Jewish World Review

Act can help you fight identity theft, protect your privacy | (KRT) Imagine that some unscrupulous bank employee took your credit report, complete with your Social Security number, and started applying for credit cards in your name.

So you put a fraud alert on your credit file, warning companies not to issue credit. But one ignored it and issued another card to the identity thief.

Then imagine that when you got the bills from the thief's latest shopping spree, you contacted the bank that issued the card, but the bank wouldn't give you any information.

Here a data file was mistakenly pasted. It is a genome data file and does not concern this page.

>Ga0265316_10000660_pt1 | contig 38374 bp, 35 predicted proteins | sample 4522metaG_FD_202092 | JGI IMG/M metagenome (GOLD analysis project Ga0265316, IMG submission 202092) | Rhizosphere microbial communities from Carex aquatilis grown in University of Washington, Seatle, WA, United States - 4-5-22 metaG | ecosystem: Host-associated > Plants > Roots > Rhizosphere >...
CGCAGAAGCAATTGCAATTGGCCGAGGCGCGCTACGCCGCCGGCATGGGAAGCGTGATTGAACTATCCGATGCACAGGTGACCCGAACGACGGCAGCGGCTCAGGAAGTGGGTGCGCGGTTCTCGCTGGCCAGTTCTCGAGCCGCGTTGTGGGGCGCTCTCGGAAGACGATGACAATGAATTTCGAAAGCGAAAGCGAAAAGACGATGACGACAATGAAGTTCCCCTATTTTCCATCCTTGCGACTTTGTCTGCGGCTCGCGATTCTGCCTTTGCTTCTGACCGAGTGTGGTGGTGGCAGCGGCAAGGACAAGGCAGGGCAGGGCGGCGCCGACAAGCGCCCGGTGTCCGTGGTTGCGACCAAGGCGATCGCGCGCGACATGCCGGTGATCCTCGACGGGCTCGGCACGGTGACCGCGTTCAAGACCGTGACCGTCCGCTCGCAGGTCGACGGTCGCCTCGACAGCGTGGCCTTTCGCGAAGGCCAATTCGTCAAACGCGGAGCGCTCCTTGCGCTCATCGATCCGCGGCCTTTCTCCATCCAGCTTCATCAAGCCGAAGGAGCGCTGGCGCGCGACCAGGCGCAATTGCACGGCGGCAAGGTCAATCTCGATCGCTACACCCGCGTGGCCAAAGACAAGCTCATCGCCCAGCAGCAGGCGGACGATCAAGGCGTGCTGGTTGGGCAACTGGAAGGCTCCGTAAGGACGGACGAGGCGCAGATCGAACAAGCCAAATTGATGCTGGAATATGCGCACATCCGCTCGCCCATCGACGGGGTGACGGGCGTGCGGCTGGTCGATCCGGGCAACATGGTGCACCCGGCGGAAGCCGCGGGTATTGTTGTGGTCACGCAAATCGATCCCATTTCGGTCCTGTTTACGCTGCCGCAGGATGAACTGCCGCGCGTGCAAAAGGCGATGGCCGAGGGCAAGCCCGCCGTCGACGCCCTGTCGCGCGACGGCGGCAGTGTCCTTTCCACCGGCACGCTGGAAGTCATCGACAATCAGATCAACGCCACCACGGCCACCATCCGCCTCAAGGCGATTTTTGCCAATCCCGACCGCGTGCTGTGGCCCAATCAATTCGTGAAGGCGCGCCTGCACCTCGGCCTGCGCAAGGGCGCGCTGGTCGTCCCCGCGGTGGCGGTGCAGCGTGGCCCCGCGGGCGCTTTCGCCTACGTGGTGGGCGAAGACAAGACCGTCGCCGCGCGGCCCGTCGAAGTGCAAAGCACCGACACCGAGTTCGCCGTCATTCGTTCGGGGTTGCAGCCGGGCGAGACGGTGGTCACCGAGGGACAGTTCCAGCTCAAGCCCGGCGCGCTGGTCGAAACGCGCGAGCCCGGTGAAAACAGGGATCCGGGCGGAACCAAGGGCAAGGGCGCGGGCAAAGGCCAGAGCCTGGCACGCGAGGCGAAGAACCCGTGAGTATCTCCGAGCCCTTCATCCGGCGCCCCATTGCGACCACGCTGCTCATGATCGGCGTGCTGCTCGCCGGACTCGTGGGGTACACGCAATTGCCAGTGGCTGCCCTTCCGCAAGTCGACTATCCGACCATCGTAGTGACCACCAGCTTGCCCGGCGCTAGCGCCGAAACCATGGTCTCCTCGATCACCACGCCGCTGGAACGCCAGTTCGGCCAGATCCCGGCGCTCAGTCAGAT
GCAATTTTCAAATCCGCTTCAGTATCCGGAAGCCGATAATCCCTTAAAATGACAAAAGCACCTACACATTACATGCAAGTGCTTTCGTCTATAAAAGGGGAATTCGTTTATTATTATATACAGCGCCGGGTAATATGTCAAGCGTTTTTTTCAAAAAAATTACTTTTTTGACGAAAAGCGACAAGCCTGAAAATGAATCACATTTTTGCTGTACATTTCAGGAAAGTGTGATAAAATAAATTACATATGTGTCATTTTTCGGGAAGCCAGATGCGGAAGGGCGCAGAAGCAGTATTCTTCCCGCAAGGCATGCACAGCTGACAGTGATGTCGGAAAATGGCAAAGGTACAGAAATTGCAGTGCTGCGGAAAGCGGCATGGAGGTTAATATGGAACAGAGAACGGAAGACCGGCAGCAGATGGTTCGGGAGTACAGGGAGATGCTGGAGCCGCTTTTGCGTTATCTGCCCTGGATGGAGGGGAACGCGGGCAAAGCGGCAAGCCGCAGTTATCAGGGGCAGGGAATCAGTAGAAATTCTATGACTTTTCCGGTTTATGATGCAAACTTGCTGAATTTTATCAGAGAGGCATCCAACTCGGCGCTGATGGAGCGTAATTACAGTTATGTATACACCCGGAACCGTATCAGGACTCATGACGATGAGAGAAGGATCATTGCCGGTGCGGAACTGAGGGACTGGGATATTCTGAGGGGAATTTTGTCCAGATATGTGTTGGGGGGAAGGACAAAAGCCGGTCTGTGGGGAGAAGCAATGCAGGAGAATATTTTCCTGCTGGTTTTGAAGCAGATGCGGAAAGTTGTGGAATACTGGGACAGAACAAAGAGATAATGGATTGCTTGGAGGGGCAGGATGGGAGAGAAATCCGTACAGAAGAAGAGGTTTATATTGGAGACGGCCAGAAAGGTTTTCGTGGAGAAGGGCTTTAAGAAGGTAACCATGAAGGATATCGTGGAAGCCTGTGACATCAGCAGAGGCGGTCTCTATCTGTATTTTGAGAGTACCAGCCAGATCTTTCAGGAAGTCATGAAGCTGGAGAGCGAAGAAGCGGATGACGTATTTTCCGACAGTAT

All those scenarios would have played out differently under the new Fair and Accurate Credit Transactions Act, which provides more tools to fight identity theft and protect consumers' privacy.

Under the law, you can request that not all of your Social Security number appear on your credit file. Also, it will be illegal for companies to ignore a fraud alert.

And every identity theft victim who files a police report can get transaction records from businesses where a thief opened accounts or bought things in his or her name.

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"Before this law passed, a consumer did not have the right to obtain records where the thief used their name," said Ed Mierzwinski, consumer program director at the U.S. Public Interest Research Group, a consumer organization in Washington, D.C. "Before the business would say: 'How do we know you're not a fraudster? We can't give you records you say aren't yours.' Now they have to."